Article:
SALT LAKE COUNTY, Utah — The 911 dispatch protocol at the center of a lawsuit is causing two former dispatchers to speak out Friday.
For 21 years, Brittany Carter was on the other end of a 911 call.
“I had a dad on the phone one morning that his two-year-old wasn’t breathing. He was a twin. He ended up passing away," Carter said. "I’m like, 'This is taking too long.' It was horrible."
She blames Priority Dispatch’s “Police Pro QA” for increasing dispatch call times from 30 seconds to more than four minutes.
“I told them: I can’t do this anymore. I just can’t. This is too much,” Carter said of leaving in 2016.
The protocol requires dispatchers to ask a series of questions, often more than once, before the information is passed on to police. Questions, Carter said, make a critical situation even worse.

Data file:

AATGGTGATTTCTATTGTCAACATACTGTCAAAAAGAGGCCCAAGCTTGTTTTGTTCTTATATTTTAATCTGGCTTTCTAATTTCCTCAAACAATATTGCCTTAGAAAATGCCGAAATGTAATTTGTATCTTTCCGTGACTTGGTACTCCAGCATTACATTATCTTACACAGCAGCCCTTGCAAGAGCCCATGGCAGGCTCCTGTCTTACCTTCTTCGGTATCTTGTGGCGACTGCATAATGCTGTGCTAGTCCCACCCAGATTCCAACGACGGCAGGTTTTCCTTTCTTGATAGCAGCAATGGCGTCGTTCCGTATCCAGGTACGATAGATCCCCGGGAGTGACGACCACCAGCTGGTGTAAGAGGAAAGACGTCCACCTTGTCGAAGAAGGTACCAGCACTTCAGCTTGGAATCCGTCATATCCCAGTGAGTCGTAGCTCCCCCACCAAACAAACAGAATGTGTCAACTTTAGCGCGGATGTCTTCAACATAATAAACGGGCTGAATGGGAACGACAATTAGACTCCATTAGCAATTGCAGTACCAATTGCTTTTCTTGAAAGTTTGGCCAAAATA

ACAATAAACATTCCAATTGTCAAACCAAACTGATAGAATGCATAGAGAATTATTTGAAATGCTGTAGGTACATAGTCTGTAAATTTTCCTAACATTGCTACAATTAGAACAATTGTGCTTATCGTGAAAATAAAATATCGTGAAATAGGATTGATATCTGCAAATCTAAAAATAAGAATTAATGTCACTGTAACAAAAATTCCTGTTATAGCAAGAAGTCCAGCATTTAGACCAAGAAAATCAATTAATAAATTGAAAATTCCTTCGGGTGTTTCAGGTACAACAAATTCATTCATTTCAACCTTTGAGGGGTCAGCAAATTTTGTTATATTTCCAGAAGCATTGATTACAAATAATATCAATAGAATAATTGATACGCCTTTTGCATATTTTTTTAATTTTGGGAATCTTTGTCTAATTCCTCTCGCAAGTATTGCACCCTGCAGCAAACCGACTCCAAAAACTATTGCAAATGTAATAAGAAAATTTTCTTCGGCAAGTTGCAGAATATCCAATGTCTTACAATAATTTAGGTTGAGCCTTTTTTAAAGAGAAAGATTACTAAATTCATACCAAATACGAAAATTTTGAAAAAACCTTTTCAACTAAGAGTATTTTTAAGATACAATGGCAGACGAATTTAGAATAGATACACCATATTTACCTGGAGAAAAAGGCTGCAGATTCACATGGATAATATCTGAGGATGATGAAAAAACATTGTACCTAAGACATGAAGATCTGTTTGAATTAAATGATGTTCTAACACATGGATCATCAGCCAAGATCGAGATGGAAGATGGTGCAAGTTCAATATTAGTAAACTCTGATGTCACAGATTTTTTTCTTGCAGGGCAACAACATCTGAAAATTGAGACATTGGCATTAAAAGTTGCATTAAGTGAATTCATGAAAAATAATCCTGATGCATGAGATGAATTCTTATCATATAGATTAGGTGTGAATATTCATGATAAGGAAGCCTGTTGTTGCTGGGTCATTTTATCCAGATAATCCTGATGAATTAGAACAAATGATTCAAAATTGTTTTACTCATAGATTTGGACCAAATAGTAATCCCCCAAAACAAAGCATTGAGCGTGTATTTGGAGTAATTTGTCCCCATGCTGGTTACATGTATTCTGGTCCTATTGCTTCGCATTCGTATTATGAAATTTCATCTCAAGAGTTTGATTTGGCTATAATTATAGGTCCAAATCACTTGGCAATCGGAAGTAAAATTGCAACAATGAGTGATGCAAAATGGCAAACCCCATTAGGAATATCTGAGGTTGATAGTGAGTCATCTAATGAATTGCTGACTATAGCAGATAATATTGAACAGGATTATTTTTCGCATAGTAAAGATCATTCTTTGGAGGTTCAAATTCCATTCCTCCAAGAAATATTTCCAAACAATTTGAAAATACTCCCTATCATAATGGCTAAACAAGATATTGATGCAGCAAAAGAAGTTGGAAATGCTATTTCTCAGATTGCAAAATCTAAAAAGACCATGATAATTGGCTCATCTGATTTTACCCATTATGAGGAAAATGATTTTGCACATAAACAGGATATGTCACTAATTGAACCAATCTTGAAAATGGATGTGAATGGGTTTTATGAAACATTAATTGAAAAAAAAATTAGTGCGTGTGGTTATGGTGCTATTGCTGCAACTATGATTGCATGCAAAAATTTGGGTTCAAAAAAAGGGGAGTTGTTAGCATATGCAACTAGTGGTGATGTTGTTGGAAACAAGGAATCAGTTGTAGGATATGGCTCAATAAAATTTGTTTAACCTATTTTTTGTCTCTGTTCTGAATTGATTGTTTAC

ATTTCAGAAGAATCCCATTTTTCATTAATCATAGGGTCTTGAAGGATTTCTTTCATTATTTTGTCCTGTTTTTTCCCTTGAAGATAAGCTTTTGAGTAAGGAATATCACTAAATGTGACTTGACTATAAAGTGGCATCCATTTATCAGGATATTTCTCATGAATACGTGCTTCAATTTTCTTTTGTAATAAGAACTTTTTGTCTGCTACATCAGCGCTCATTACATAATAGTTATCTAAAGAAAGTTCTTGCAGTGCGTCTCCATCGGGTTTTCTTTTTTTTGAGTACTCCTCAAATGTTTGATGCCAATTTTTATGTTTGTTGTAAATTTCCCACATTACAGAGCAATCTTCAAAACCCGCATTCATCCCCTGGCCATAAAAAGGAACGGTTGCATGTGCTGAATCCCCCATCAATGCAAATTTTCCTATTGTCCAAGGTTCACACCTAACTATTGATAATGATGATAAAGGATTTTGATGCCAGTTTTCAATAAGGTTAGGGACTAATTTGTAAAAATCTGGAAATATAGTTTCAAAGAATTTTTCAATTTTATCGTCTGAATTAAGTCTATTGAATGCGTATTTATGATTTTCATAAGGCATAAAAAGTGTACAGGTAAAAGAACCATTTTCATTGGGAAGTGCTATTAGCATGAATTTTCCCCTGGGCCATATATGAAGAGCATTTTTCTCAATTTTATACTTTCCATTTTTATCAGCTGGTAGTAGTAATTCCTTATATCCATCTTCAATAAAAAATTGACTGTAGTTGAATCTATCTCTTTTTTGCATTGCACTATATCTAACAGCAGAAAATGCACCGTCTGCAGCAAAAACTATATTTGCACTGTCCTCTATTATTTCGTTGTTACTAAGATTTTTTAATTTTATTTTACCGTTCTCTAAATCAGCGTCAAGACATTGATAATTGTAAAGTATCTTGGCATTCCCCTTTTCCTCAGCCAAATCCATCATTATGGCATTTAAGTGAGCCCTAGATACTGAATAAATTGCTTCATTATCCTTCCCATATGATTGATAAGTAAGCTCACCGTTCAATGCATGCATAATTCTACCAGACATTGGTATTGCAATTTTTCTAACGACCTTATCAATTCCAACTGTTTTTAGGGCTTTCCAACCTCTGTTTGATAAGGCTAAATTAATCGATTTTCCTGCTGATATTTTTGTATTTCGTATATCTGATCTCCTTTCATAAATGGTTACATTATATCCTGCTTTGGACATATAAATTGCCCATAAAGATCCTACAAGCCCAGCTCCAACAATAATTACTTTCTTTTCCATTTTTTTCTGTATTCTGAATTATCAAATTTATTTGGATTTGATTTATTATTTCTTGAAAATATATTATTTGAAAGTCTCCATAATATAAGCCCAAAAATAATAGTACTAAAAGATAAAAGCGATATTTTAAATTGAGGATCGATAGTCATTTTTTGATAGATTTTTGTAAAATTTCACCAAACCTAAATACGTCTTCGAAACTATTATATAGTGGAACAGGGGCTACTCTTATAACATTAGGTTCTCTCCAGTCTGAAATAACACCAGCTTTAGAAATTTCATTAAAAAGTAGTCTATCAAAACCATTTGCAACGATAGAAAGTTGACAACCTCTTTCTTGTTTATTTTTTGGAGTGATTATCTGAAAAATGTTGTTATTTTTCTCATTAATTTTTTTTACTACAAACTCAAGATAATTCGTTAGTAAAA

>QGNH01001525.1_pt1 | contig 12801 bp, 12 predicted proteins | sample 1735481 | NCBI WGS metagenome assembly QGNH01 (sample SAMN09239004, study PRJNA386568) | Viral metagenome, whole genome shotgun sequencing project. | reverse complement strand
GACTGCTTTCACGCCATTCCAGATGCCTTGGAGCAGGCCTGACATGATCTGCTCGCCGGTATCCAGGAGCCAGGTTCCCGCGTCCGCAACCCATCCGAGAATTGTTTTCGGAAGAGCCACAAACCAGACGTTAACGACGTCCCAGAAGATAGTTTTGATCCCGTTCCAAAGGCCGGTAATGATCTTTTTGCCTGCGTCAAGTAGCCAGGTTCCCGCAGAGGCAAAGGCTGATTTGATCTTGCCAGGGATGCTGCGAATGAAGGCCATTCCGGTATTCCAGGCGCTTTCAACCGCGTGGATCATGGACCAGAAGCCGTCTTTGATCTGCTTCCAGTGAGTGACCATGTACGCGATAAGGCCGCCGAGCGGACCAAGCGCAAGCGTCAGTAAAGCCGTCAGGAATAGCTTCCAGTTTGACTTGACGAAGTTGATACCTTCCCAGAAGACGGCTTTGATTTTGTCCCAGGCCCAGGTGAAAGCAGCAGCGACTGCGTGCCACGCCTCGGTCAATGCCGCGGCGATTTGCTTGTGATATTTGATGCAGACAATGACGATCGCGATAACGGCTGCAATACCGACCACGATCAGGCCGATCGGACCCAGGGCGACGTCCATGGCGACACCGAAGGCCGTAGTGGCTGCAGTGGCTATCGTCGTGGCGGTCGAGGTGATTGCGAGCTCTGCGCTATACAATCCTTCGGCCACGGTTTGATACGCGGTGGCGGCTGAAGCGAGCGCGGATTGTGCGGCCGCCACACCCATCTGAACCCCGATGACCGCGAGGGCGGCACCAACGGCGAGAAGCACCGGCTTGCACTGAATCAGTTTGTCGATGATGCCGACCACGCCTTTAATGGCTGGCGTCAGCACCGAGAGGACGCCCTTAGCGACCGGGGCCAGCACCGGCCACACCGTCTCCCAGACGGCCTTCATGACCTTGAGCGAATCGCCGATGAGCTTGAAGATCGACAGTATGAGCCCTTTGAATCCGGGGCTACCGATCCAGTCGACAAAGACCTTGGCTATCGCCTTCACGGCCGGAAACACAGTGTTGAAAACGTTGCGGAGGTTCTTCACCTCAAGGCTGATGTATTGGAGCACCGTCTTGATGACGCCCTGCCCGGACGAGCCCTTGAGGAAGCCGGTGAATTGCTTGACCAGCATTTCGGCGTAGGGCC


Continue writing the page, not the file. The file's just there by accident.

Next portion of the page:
“It caused a lot of stress. Unfortunately that stress got the best of me and I had to take a long-term disability,” Carter said.
“It’s very frustrating that your instincts want to kick in. Your instincts want to ask certain questions before they come up,” Terri Buck said.
Buck spent 30 years working as a dispatcher in Salt Lake County. Like Carter, she said the questions prolonged the calls while also frustrating the caller and the dispatcher.
“In my opinion, it just doesn’t go as smoothly as it used to be. You don’t exactly know what’s going on as a dispatcher because it’s just fractured information,” Buck said.
A dispatcher’s performance is tied to the questions; if they go off-script, they’ll be considered “non-compliant” and could lose their jobs. The women argue 911 police calls should be treated individually.
“There were so many calls where minutes could have been saved if we didn’t have this protocol,” Carter said.